Imagens das páginas

'';> .>'..>. :•' > v ]

dangers, and, above all, such successes! What

schemes of grandeur and of power would not an ambitious man have built upon the affections of the people and of the army! The gratitude of America was so lively, that any filing asked by her resigning chief would have been readily granted. He asked nothing for himself, his family, or relations, but indirectly' solicited favours for the confidential officers who were attached to his person. These were young gentlemen without fortune, who had served him in the capacity of aidesde-camp. To omit the opportunity which was offered, 6'f recommending them to the notice of congres's, would have argued a degree of insensibility in the breast of their friend. The'only, privilege, distinguishing him from other private citizens, which the retiring

Washington^ Washington did or would receive from his grateful country, was a right of sending" and receiving letters free of postage.


weTedenoimceo^y their sovereign, as in a state oFrebellion. Washington, by accepting the coin in a nil of their armies, not only subjected one of the largest estates in America to confiscation, but his life to execution. The diffidence he avowed on the occasion,'wa's'not'the common cant of successful candidates for promotion, nor did it arise' from apprehensions of personal danger, but vvps the offspring of excessive modesty; though willing to risk every thing on the contest, he really distrusted his ability to contend in regular warfare with the experienced generals of Britain.' 'The doubts and'f'ears' which for Some time kept him in suspense,'at length


The American chief, having by his own voluntary act become one of the people, hastened with ineffable delight to his seat at Mount Vernon, on the banks of the Potowmac. There, in a short time, the most successful general in the world became the most diligent farmer in Virginia.

To pass suddenly from the toils of the first public commission in the United States, to the care of a farm; to exchange the instruments of war for the implements of husbandry, and to become at once the patron and example of ingenious and profitable agriculture; would to most men have been a difficult task; but to the elevated mind of the late commander in chief of the armies of

the the United States, it was natural and delightful: and should these pages descend to posterity, and war continue ages hence to be the means of establishing national justice, let the commanders of armies learn, from the example of general Washington, that the fame which is acquired bv the sword, without guilt or ambition, may be preserved without power or splendor in private life.

yielded to a conviction of duty, and the urgent intreaties of friends who appreciated his talents more correctly than he did himself. On the event of his declining the high commission, as was for some time expected, ic was privately resolved to confer it on general Ward of Massachusetts. What would have been the issue of the military opposition of America, conducted bv that much esteemed officer, no one can tell; but, without invidious comparison, it may be safely affirmed that it eou'd not have been more successful than under the auspices of Washington.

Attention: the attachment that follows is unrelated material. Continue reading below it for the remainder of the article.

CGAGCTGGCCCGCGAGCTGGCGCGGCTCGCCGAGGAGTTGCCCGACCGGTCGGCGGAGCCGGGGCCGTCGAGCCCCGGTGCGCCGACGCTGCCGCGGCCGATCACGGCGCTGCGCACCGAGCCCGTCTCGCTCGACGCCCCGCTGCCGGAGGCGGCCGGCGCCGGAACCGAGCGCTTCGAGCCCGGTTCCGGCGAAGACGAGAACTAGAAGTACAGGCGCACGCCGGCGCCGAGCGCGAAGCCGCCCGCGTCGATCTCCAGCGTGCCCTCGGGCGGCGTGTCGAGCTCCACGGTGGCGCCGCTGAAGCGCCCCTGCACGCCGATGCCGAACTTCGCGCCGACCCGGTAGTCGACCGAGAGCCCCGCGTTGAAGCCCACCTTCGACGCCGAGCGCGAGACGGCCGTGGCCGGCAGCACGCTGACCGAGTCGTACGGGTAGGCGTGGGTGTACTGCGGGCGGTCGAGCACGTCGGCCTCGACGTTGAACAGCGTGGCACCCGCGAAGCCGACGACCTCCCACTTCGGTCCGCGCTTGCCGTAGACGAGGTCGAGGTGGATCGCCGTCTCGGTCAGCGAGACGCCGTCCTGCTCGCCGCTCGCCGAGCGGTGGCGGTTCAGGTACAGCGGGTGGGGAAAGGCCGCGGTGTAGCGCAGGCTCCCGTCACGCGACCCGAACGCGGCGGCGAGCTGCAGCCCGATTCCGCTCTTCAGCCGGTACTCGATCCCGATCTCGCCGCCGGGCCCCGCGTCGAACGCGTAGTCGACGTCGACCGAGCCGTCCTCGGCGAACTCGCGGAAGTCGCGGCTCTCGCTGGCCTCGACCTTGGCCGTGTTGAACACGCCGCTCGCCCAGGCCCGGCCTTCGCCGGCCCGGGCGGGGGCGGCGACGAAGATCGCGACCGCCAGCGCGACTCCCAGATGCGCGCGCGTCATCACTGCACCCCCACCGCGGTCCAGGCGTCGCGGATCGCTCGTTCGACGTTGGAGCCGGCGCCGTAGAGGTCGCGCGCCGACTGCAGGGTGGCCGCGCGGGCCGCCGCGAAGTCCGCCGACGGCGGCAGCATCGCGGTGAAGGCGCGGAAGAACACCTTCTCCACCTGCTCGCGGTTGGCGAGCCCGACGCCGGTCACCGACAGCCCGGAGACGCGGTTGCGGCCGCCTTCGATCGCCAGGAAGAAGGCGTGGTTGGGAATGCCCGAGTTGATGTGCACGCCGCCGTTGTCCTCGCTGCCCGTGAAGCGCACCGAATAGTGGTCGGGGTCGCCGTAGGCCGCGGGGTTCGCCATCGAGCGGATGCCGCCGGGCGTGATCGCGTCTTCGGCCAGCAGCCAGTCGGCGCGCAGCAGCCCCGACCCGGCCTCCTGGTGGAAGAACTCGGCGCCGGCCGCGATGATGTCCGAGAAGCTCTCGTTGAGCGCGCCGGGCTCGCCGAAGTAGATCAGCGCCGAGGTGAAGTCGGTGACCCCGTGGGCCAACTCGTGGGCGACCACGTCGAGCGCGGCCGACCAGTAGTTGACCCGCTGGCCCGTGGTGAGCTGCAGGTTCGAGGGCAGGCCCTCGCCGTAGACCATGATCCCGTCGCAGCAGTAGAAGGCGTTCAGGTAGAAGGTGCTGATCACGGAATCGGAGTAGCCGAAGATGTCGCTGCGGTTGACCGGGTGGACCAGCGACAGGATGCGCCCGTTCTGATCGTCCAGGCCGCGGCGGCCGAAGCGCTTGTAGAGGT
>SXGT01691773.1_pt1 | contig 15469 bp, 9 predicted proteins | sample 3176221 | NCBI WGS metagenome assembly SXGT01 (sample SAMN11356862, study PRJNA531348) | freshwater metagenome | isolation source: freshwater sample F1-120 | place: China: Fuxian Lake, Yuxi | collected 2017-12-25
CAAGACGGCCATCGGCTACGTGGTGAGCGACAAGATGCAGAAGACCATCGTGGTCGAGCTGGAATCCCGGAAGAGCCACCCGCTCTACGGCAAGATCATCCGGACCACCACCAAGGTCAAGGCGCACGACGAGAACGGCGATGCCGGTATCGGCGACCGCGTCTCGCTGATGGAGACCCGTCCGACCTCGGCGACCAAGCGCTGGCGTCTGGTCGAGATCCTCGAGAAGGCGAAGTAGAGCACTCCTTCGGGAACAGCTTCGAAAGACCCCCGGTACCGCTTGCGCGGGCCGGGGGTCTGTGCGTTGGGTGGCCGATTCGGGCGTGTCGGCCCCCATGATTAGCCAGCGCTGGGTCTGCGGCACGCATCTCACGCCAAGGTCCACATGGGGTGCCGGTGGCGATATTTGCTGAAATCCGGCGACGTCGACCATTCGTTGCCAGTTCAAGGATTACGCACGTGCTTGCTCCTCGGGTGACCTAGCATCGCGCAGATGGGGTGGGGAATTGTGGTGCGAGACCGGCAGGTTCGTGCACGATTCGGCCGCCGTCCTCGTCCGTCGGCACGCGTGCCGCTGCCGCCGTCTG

[ocr errors]


General Washington, on retiring from public life, d«TOtes himserf-to agricultural pursuits.-*-Favours inland navigation; declines offered emoluments from it.—. Urges an alteration of the fundamental rules of the society of the Cincinnati.—Regrets the defects ot the federal system, and recommends a revisal of it.—Is appointed a, member of the continental convention for that purpose, which, after hesitation, he accepts.—Is afterwards chosen president.—Is solicited to accept the presidency of the United States.—Writes letters, expressive of the conflict of his mind between duty and inclination,—Answers applicants for offices.

The sensations of Washington on retiring' .from public business are thus expressed in his private letters: « I feel as a wearied traveller must do, who, after treading many a painful step with a heavy burden on his shoulders, is eased of the latter, having reached the haven to which all the former were di*rected, and from his house top is looking back, and tracing with an eager eye the meanders by which he escaped the quicksands. and mires which lay in his way, aud into which none but the all-powerful guide and dispenser of human events could- have prevented his fulling." "I have become a private citizen on the banks of the Polowmac,

and, and, under the shadow of my own vine and my own fig tree, free from the bustle of a camp and the busy scenes S)f public life, I am solacing myselFwi'th those tranquil enjoyments, . of which the. soldier, who is ever in piirsuit of fa me-— the statesman, whose watchful days and sleepless nights are spent in devising schemes to promote .the welfare of his own, perhapMhe ruin of other countries, as i£ this globe was insufficient for us all—-and the courtier, who is always watching the countenance of his prince, in. the hope of catching a gracious smile—can have very little conception. :I have not only retired from all puhlic employments, but am retiring.withiq' myself, and shall be able to view the solitary,, walk, and tread the paths of private life, with; heartfehV satisfaction. * Envious, of none, I. am determined to be pleased with alb; .and this, my dear friend, being the order of my march, I "will" move gently down i the strjeaniu of life until I sleep wii'hmv fathers.'* . , „ Agriculture, which bad always been ther favourite emplpynient of Washington, was noMr, resumed with increasing delight. The energies of his active mind were devoted to, this nrs't and most useful art. No improvement* in the construction of farming utensils, no valuable experiments in husbandry, escaped 17' his

[ocr errors]
« AnteriorContinuar »